Edwin


#11

As a firm Catholic, anything I have to say to stress the importance of the Eucharist is hardly an exaggeration. The Eucharist is the center of Christian life in the same way Christ is the center of the Christian religion. Priests of our Church are ordained, not to preach the Gospel, not to comfort the sick, not to absolve sin, but to offer the Sacrifice of the Mass. Devotion to the Eucharist is not an incidental, pious practice. It is the very essence of Catholic life.

For now, just a little on St. Augustine and the Eucharist. He taught and believed what we believe. Why do I say that without saying what it is we believe. Well, “a priori”,”begging the question”, “non sequitur, the Doctor of Grace is one of 33 doctors of the Church. If there were even a hint that anything St. Augustine said was not totally consistent with the Canons of Trent about the Eucharist, he would be dispossessed of all his titles of “Doctor” and ‘sainthood’. Other great teachers were, and at these gigantic times, Augustine would be sacrificed to the truth, if he opped it. Let me assure you of that. Trent was determined to teach, and to define the Eucharist, as it already had been taught, against Zwingli, Luther, and Calvin. What was and is maddening to us is that non-Catholics, then and now, including the Reformers is that they commonly use Catholic terms, giving them a meaning which is entirely subversive to Catholic truth.

This doctrine, as defined by Trent, and taught by the Church today is none other than the teaching of Christ himself, and his Apostles, none other than the Eucharistic dogma which has been handed down to us infallibly by the tradition of the Catholic Church.

Trent says “that in the precious sacrament of the Holy Eucharist, after the consecration of the bread and wine, our Lord Jesus Christ, true God and true man, is truly, really and substantially contained under the species of those sensible things” (Trent, Sess XIII).

The three words, ‘truly, really, and substantially” are used by the Council with a definite purpose to reject three Protestant views concerning the Presence of Christ in the Eucharist.

Zwingli held that his presence was only figurative. As opposed to this figurative presence the Council describes the presence as true. Others taught that Jesus is present by faith, essentially a memorial of what Christ did on Holy Thursday. But against Luther, Trent says that the presence is real, i.e. independent of the faith of the recipient. Finally, Calvin taught that Christ is present in the sacrament virtually, that is, inasmuch as he exercises his sanctifying power in the Eucharist. Against this, the Council teaches that Christ is substantially present in this sacrament, body and blood, soul and divinity.

What is, and what the Church teaches is frightening in its reality and enormity: Mysterium Fidei, qui pro vobis et pro multis effundetur in remissionem peccatorum.

And John tells us in Chapter 6, “After this, many of his disciples went back; and walked with him no more.

This post is a lead-in to the topic St. Augustine and the Eucharist. Later.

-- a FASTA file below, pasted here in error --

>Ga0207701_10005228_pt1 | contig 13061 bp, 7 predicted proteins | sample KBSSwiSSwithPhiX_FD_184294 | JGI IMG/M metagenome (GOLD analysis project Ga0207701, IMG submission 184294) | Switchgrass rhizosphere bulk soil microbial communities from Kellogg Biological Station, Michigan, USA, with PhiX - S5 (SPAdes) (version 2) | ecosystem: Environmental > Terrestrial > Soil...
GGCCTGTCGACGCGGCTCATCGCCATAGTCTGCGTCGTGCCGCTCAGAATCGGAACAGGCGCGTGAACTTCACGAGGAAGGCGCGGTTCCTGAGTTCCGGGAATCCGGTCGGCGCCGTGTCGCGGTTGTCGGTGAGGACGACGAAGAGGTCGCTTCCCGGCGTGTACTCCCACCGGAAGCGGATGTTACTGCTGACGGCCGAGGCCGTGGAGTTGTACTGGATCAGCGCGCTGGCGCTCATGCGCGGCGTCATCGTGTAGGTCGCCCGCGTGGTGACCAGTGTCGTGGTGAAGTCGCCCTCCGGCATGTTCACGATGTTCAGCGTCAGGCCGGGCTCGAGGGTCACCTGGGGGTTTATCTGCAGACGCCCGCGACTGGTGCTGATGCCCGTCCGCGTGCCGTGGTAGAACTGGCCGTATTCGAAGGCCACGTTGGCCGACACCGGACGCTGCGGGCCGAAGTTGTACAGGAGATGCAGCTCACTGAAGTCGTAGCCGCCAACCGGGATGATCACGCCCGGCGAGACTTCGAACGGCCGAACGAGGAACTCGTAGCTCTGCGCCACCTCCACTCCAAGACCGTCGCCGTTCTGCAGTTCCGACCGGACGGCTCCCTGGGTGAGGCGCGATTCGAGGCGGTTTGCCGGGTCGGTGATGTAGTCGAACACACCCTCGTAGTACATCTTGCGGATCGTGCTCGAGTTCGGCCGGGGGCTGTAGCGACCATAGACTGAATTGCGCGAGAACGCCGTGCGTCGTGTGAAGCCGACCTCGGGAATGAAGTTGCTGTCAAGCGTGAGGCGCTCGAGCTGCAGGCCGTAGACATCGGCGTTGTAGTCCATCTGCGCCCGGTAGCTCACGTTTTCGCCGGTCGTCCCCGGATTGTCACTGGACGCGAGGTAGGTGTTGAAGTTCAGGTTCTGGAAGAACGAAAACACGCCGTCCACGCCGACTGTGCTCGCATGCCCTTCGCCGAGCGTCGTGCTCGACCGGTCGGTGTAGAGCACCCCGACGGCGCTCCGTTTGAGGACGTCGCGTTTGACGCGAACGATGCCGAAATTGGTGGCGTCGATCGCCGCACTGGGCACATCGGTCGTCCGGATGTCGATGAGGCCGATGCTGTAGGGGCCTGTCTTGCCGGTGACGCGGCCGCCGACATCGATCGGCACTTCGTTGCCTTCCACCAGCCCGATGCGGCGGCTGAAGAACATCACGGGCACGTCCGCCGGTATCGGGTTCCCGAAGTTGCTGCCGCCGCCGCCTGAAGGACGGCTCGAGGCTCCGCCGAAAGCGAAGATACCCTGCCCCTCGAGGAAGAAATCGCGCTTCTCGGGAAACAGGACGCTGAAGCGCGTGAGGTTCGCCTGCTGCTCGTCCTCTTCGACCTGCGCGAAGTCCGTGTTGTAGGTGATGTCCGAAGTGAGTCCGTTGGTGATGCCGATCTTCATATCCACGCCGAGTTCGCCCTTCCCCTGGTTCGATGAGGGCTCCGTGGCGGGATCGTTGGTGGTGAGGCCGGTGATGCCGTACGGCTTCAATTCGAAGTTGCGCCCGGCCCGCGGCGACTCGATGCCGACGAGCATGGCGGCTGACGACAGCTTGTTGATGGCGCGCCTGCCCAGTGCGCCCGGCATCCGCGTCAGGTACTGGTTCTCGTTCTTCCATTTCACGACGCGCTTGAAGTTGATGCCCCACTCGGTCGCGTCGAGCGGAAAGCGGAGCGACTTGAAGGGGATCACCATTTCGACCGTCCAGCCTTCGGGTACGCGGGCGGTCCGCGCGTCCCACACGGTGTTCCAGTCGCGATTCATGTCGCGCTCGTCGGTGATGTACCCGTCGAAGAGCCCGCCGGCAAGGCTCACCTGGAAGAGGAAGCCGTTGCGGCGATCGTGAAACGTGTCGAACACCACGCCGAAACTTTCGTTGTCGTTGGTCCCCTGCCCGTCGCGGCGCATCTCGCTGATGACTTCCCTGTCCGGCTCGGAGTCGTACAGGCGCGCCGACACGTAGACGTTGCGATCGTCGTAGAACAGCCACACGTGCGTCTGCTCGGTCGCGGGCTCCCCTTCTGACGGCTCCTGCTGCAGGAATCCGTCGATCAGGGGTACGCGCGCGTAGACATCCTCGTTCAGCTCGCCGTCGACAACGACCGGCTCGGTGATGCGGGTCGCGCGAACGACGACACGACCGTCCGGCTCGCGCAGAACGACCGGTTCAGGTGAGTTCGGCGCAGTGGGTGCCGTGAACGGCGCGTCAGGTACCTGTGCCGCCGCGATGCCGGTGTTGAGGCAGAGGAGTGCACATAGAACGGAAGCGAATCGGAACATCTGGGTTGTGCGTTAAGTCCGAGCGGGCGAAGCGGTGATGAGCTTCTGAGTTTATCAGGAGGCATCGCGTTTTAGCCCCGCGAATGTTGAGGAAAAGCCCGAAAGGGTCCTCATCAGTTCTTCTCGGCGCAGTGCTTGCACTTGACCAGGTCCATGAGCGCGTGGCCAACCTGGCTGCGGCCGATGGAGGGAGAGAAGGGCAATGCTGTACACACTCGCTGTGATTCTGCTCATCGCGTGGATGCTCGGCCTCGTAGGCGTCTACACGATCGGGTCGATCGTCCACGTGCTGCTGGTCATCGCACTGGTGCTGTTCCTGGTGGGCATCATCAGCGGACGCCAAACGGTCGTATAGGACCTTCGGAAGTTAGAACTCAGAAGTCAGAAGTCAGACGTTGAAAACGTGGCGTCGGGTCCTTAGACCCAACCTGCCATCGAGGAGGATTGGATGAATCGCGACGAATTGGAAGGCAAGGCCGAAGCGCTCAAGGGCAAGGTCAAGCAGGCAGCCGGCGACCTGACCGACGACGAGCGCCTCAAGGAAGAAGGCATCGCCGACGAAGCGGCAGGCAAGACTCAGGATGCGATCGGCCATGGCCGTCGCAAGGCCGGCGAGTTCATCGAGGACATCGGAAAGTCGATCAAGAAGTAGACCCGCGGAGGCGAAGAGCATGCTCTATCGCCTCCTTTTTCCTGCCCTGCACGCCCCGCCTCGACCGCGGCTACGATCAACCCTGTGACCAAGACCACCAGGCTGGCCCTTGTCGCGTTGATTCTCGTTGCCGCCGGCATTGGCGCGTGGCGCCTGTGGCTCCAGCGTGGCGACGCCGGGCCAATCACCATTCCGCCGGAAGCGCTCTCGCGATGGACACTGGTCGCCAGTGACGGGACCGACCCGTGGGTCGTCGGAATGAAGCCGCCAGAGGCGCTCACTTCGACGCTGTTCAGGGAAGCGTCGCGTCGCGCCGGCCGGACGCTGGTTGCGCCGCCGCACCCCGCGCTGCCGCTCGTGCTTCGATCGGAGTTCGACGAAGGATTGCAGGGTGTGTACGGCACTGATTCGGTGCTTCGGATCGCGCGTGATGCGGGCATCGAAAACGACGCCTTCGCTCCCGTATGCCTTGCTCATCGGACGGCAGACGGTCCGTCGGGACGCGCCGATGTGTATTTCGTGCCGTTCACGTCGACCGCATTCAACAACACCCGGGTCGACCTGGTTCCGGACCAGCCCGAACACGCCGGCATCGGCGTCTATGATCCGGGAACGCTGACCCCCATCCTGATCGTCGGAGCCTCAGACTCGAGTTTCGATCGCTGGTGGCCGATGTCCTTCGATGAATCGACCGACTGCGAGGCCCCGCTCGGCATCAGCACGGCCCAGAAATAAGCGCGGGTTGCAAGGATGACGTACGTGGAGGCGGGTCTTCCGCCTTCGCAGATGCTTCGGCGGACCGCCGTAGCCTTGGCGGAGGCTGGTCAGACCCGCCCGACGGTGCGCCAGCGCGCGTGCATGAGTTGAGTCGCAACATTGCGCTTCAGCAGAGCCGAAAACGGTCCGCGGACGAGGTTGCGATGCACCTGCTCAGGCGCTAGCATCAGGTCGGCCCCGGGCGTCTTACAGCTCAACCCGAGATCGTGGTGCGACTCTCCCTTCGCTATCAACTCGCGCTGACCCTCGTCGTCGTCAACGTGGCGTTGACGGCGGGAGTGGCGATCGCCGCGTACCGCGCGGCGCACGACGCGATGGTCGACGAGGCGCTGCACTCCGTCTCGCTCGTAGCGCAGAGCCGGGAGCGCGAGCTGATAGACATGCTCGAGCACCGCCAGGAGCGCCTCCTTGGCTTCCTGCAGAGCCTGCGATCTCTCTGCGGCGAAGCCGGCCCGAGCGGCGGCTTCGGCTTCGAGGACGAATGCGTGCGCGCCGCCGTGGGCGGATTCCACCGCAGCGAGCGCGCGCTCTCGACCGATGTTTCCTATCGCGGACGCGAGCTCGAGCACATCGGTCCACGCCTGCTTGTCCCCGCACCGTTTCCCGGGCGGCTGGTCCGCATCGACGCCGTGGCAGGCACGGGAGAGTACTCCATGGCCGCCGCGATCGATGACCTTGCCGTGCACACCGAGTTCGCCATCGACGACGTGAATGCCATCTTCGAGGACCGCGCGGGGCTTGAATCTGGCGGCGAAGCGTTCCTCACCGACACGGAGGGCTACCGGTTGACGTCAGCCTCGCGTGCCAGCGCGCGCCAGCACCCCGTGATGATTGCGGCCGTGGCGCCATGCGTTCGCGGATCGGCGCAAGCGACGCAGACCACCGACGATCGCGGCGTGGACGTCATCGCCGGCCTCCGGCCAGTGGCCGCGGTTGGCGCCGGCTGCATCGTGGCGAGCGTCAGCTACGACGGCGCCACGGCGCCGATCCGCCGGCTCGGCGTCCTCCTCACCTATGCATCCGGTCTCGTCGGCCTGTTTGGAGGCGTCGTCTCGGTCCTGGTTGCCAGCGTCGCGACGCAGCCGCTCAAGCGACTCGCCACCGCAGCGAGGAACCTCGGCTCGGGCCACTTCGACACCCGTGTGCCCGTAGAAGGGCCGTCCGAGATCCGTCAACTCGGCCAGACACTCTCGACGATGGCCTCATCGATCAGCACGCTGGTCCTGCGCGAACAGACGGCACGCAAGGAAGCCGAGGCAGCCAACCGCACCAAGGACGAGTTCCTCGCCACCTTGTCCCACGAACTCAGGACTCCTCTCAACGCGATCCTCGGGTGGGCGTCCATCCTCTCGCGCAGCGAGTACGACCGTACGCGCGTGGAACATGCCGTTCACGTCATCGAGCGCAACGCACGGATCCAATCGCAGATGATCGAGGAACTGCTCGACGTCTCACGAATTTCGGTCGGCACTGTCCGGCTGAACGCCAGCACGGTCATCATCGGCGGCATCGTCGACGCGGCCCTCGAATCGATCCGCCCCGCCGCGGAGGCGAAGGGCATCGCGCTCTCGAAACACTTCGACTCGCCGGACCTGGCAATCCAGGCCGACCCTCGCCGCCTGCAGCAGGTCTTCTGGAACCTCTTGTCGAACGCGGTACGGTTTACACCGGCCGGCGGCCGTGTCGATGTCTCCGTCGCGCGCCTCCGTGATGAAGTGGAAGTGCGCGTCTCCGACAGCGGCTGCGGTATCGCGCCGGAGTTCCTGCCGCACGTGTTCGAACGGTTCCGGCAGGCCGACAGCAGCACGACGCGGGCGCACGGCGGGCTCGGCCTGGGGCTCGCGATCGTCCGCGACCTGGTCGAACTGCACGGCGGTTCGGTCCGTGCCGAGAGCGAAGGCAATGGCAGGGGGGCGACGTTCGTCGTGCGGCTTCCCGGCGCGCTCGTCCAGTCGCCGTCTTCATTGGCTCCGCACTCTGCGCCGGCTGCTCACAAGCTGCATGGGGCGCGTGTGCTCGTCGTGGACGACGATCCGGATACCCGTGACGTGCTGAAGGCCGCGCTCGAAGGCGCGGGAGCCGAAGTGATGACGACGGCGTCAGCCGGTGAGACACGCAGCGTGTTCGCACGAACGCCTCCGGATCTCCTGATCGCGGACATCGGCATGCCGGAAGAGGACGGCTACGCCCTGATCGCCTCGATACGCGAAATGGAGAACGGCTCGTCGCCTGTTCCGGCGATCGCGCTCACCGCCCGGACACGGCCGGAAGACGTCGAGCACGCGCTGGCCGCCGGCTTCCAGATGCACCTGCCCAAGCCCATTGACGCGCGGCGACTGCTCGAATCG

Christ has died, Christ is living, Christ will come again.
mgrfin


#12

This is what he claimed:

Augustines view of the presence contradicts transubstantiation.

Augustine compares the eucharist to a holiday in that it has some similarities to what it symbolizes, but it isn’t the same thing.

Augustine denies that there is any bodily presence of Christ in the church today.


#13

I agree that this particular letter could not serve as a strong proof text for transubstantiation, but, as you point out, it certainly doesn’t contradict it either. This was my point.

It sounds more like the classical Reformed understanding (at least the “Calvinist” as opposed to the “Zwinglian” position). And yes, I know that Augustine’s position on other things, like Eucharistic adoration (within the liturgy) was incompatible with the Reformed view of the Eucharist. I’m just saying that this particular passage fits the “Calvinist” view at least as well as it does transubstantiation, probably better given Augustine’s apparent unease with an overly literal approach.

This is a topic totally worthy of discussion, but I think projecting Augustine’s theology as a whole paints a more Catholic than Calvinist or Reformed portrait. I will admit, though, I don’t think, given his sensibilites, that Augustine had much interest in fleshing out the mode of transubstantiation. This, I think, is one of his most outstanding weaknesses. He paints broad strokes on several issues dividing Catholicism and Calvinism, thereby creating a breeding ground for argument.

That being said, I think one of the strongest arguments against the Protestant interpretation of Augustine is that his mentor St. Ambrose clearly taught a “metabolic” view (essentially transubstantiation but without the Aristotelian terminology), and Augustine never criticized it. My (Methodist) advisor used to say in his Church History lectures that Augustine actually affirmed a metabolic view in other passages, but I don’t recall ever seeing those myself.

Hmmm. . .I’d like to see those passages myself!

BTW, did MFM claim that Augustine thought the Eucharist was only a symbol?

Yeah, he did: forums.catholic.com/showpost.php?p=2563732&postcount=129

But if he is claiming that his view is incompatible with transubstantiation (which is what I saw him claiming), then he has a case, although not an open-and-shut one.

I think he claimed both what he termed a “symbolical theory of the Supper” and incompatibility with transubstantiation. Obviously, I agree it’s not so open-and-shut, but apparently he thought it was.


#14

And what if it is a figure? Does that mean that it is a symbol? No. It could be a metaphor.